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WWI and the Chinese Labourers

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Did you know there were Chinese who fought in WWI? Me either! It was mostly a diplomatic move. The Chinese government want a place a the peace table; they wanted the world to know they could play with the big guys.
At first the British government refused the offer but after a huge loss at Somme they realized they needed warm bodies to load trains, build roads and clear battlefields. The British started recruiting in the northeastern portion of China and tens of thousands of poor peasants decided to try their luck in Europe.

""I would not even shrink from the word Chinese for the purpose of carrying out the war,” said Winston Churchill, a member of parliament 24 years before he became prime minister. “These are not times when people ought in the least to be afraid of prejudices.”"

The first wave of Chinese (about 40,000) arrived at the Western Front in 1916 and were taken in with the French Army. The second wave (about 95,000) joined the British Army in 1917.
The Chine…

WWI History ~ The Tunnelers

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There is so much history in WWI that I never learned. I learned when it started, possibly the catalyst that started the War to End All Wars and when America officially entered, but I didn't realize how many countries outside of Europe were affected. I thought Lawerence of Arabia was set WAY before 1900's!





Among the 600,000 killed were tunnelers; specialized soldiers who dug tunnels under the German lines. Most were actual miners from Australia, Canada and Britain. They used the tunnels to pack in explosives to blow the enemy defense.
The Germans figured out what was going on and counterattacked with their own tunnelers. Sometimes fighting went on deep underground.






One of the biggest victories was when Hill 60 was taken in the Battle of Messines (Battle of the Mines or The Mine Battle):



"Hill 60 was captured by the 11th Battalion West Yorkshires on 7 June 1917 during the Battle of Messines, when two huge mines were blown; one on the Hill itself which was a charge of more…

SKY IN THE DEEP by Adrienne Young

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Raised to be a warrior, seventeen-year-old Eelyn fights alongside her Aska clansmen in an ancient rivalry against the Riki clan. Her life is brutal but simple: fight and survive. Until the day she sees the impossible on the battlefield — her brother, fighting with the enemy — the brother she watched die five years ago.

Faced with her brother's betrayal, she must survive the winter in the mountains with the Riki, in a village where every neighbor is an enemy, every battle scar possibly one she delivered. But when the Riki village is raided by a ruthless clan thought to be a legend, Eelyn is even more desperate to get back to her beloved family.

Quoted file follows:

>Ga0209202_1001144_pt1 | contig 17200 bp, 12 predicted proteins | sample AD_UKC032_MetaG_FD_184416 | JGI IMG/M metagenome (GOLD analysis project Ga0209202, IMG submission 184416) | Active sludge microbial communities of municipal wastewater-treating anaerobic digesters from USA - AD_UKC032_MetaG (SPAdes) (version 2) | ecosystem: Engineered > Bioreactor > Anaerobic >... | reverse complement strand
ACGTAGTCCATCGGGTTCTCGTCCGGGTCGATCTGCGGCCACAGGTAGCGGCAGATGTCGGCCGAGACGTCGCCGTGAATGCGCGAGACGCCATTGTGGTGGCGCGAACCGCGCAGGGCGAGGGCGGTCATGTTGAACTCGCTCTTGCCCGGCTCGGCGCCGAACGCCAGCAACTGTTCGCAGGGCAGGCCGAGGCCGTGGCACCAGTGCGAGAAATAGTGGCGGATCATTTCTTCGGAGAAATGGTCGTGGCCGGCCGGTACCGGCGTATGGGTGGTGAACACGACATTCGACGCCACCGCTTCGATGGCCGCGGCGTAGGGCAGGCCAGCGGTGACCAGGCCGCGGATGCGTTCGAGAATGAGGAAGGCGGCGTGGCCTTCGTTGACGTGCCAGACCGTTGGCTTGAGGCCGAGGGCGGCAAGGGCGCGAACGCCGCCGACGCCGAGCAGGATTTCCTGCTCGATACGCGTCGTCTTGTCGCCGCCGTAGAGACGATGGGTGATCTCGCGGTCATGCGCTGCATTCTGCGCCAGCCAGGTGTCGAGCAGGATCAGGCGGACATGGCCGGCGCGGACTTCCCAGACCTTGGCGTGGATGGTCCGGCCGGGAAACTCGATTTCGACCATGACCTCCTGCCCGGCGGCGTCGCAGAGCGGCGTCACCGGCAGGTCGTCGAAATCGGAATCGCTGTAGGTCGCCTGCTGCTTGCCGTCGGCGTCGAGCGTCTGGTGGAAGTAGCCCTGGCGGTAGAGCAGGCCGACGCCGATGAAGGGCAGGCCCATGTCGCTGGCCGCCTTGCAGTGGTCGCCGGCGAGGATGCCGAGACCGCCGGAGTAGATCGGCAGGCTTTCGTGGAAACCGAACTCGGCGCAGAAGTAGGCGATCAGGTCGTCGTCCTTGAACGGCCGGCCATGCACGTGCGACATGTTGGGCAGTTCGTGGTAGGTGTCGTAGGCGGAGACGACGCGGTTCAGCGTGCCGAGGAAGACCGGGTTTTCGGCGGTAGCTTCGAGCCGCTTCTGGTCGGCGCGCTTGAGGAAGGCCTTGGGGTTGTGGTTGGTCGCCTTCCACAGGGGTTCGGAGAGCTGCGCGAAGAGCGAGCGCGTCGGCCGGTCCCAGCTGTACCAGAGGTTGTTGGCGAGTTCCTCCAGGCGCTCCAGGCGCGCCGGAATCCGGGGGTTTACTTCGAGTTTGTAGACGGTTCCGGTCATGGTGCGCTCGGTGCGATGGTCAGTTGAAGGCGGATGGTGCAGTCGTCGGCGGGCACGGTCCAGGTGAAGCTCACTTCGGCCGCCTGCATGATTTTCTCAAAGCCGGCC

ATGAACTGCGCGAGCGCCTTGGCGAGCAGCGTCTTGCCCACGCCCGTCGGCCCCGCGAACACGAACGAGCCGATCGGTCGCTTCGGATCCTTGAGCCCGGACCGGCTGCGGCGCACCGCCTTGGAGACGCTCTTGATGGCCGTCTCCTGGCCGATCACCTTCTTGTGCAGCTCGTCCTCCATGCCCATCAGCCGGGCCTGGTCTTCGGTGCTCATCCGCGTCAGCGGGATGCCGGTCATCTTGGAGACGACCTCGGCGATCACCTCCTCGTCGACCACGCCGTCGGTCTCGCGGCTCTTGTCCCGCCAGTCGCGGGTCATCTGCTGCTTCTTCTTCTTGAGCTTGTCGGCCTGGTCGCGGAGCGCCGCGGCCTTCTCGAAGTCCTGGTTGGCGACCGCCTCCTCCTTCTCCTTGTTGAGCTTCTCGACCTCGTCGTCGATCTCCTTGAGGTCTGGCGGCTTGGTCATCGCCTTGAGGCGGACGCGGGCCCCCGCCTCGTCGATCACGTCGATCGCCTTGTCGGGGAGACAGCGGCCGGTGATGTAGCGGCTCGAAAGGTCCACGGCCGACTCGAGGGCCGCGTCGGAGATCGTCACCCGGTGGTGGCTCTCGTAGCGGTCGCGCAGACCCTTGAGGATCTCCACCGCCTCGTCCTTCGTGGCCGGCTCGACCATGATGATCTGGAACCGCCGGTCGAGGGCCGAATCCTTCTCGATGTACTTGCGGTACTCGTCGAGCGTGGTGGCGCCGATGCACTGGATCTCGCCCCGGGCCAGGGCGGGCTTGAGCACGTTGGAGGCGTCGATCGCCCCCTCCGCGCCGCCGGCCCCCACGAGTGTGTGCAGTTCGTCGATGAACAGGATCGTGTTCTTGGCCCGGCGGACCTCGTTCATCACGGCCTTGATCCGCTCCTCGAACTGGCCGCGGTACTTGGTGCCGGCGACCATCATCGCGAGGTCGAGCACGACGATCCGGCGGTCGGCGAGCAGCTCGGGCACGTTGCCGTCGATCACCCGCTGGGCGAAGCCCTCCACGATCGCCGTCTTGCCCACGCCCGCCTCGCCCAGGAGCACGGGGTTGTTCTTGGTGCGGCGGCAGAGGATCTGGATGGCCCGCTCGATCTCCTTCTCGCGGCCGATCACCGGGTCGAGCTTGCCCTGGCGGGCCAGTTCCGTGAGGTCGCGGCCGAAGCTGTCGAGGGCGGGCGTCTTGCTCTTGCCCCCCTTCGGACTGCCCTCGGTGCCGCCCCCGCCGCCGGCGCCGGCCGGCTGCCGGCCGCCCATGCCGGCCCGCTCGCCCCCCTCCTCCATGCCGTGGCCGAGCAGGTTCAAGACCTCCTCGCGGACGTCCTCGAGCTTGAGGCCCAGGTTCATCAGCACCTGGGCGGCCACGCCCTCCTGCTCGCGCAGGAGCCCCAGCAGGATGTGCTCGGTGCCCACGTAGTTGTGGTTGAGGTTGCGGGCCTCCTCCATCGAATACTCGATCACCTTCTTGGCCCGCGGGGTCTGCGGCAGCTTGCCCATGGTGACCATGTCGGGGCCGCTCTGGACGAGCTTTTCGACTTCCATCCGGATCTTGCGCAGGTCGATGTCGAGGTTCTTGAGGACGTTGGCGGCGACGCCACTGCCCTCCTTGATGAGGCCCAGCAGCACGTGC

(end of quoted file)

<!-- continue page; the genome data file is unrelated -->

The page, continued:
She is given no choice but to trust Fiske, her brother’s friend, who sees her as a threat. They must do the impossible: unite the clans to fight together, or risk being slaughtered one by one. Driven by a love for her clan and her growing love for Fiske, Eelyn must confront her own definition of loyalty and family while daring to…

Today, in history, the worse killing spree happened.

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Poor Private Gitchell wasn't feeling good. Thinking he had a cold, he made his way to the infirmary where he was stationed awaiting deployment to Europe to fight in the War to End All Wars. Within a few hours, 107 other men were admitted with bad colds as well. By the end of two weeks, 1,127 med were sick.

This strange "cold" turned out to be influenza or the Spanish flu. Within eighteen months, over 500 million people were affected around the world. Out of that ghastly number, 100 million people died. 100 million people died! 

During WWI over two thousand soldiers died a day on the Western Front. Over 9 million lost their lives fighting there and about 21 million civilians died. But those numbers seem small in comparison due to one little germ spreading it's nasty disease. A second wave hit America at the end of war, killing more; strangley, it killed young people between the ages of 18 and 35. So if the men and women didn't die in combat, they probably died in …

Happy Women's Day! WWI Style

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Women came out in force when the men left for war. They worked in factories, ran phones, worked gardens, drove ambulances, became unlicensed doctors, psychiatrist and nurses. WWI changed the view of the world for everyone, most especially for women. They now knew they really could do anything. It would a little bit of time for the rest of the world to catch up with that thought. Happy day to all my favorite women out there! You are an inspiration to me and those around you!

2017 Reading update!

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I read 137 books.
Which equals over 45,000 pages.
My longest read (I actually listened to it) was:



Here are a few of my favorite reads (in particular order) from last year: